My F&M

Safely Storing Personal Information in Case of a Fire

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The below article was written by Lauren Hughes and originally published in our October edition of Wealth & Life.

Earlier this year my family experienced an almost total loss of the home my grandmother had lived in for 51 years, including the house itself and nearly all the contents. As you can imagine, she had accumulated several keepsakes as well as paperwork. In the months following the fire, there were a lot of pieces to be picked up and documentation to track down. This process led me to realize just how unprepared people may be if this unfortunate event were to happen to them or a loved-one.

To try to assist our clients as much as possible, here are some ideas to help with the organization of your, or maybe a loved-one’s, important information.

Things to consider:

  • Enroll in online access to your applicable accounts (banking, brokerage, liabilities, insurance, etc). 
    - Even if used sparingly, having access can be helpful for holding the account details, policies, statements, etc. in one place.
    - Online access often offers a resource when you’re looking to update your information or get in touch with a representative.
    - Consider using a password tool like LastPass to retain your login credentials and other important online information.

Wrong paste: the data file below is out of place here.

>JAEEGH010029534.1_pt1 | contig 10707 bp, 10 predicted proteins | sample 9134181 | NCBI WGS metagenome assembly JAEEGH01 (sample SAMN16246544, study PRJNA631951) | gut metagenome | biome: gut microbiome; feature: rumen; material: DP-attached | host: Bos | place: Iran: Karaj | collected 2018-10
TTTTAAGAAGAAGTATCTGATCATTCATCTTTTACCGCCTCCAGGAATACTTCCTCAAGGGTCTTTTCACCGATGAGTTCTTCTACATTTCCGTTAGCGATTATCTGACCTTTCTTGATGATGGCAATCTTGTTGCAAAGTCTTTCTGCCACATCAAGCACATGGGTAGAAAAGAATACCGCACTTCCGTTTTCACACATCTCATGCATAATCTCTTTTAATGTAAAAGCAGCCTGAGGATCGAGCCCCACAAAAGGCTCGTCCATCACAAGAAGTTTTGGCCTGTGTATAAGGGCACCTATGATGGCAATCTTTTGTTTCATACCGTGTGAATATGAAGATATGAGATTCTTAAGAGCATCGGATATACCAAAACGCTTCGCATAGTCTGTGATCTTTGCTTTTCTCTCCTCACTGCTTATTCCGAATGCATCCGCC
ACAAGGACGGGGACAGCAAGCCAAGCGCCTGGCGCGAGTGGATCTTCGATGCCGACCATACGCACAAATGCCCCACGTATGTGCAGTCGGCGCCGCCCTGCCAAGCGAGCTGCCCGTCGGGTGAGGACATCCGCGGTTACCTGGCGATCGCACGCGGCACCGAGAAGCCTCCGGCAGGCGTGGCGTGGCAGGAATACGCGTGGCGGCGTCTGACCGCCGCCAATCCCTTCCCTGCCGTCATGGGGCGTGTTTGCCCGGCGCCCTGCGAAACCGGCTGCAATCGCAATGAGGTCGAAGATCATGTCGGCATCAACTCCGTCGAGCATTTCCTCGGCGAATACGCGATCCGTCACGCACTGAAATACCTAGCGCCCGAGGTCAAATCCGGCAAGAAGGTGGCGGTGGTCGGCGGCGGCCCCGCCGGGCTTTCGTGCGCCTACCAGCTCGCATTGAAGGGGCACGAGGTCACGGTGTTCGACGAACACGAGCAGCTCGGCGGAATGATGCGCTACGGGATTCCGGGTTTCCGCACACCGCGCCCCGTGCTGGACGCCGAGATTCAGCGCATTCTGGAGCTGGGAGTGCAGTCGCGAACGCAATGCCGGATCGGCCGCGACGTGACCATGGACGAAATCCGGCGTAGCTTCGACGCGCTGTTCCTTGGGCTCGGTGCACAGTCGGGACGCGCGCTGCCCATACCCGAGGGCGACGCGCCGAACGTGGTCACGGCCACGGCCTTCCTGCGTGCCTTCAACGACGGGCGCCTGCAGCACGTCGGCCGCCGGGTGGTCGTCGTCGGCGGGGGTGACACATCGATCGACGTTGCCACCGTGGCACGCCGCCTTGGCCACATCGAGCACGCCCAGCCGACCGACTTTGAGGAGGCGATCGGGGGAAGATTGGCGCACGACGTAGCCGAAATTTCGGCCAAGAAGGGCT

• Save contact phone numbers for your insurance agency, cable / phone company, electric company, etc. in your cell phone so you can inform them of an event immediately.
  • Keep the following in a firesafe box or a safe deposit box/vault
    - Copies of account / login information
    - Agreements, deeds, policies
    - Expensive irreplaceable heirlooms
  • For stored family items (children’s school projects, old home videos, holiday decorations, etc.) think about keeping them organized in plastic bins, with sealable lids. This will help in preventing smoke damage if items survive.

  • If you have a firesafe box in your home, be sure your loved-ones know where to find it.
    - Store it in a permanent safe place so you, or your loved-ones, can easily locate it in case of emergency (firefighters were asking my grandmother where to find hers). 

If utilizing a safe deposit box at a local bank, ensure another person is listed that can access it on your behalf and that a key is accessible. The ownership of a safe deposit box works similar to a bank or brokerage account – if only one person is listed, another person cannot access it. I recommend at least two owners be listed. If it is in one name, executor paperwork may be required from the county to show proof that a different individual has authorized access. Power of Attorneys do not typically apply, and if there is a death, safe deposit boxes can be inaccessible until the county paperwork is provided. Also, be sure to store the key somewhere safe and accessible. A lost safe deposit box key can be costly, because without it, the bank will have to hire a specialty locksmith.

Additionally, Foster & Motley has a “Family Letter” document template that can help capture as much of your information as you would like. We recommend including all account and contact information, as well as the location of keys, safe deposit boxes, and fire-safe boxes, then saving the document in a place that would be accessible to you or your family (virtual storage space in LastPass, send to F&M to file, etc.). The last step is to determine a timeframe for when you will review the document to include any updates (quarterly / annually).

Please contact your advisor if you have any questions or are interested in receiving a copy of the a “Family Letter” template to personalize with your information.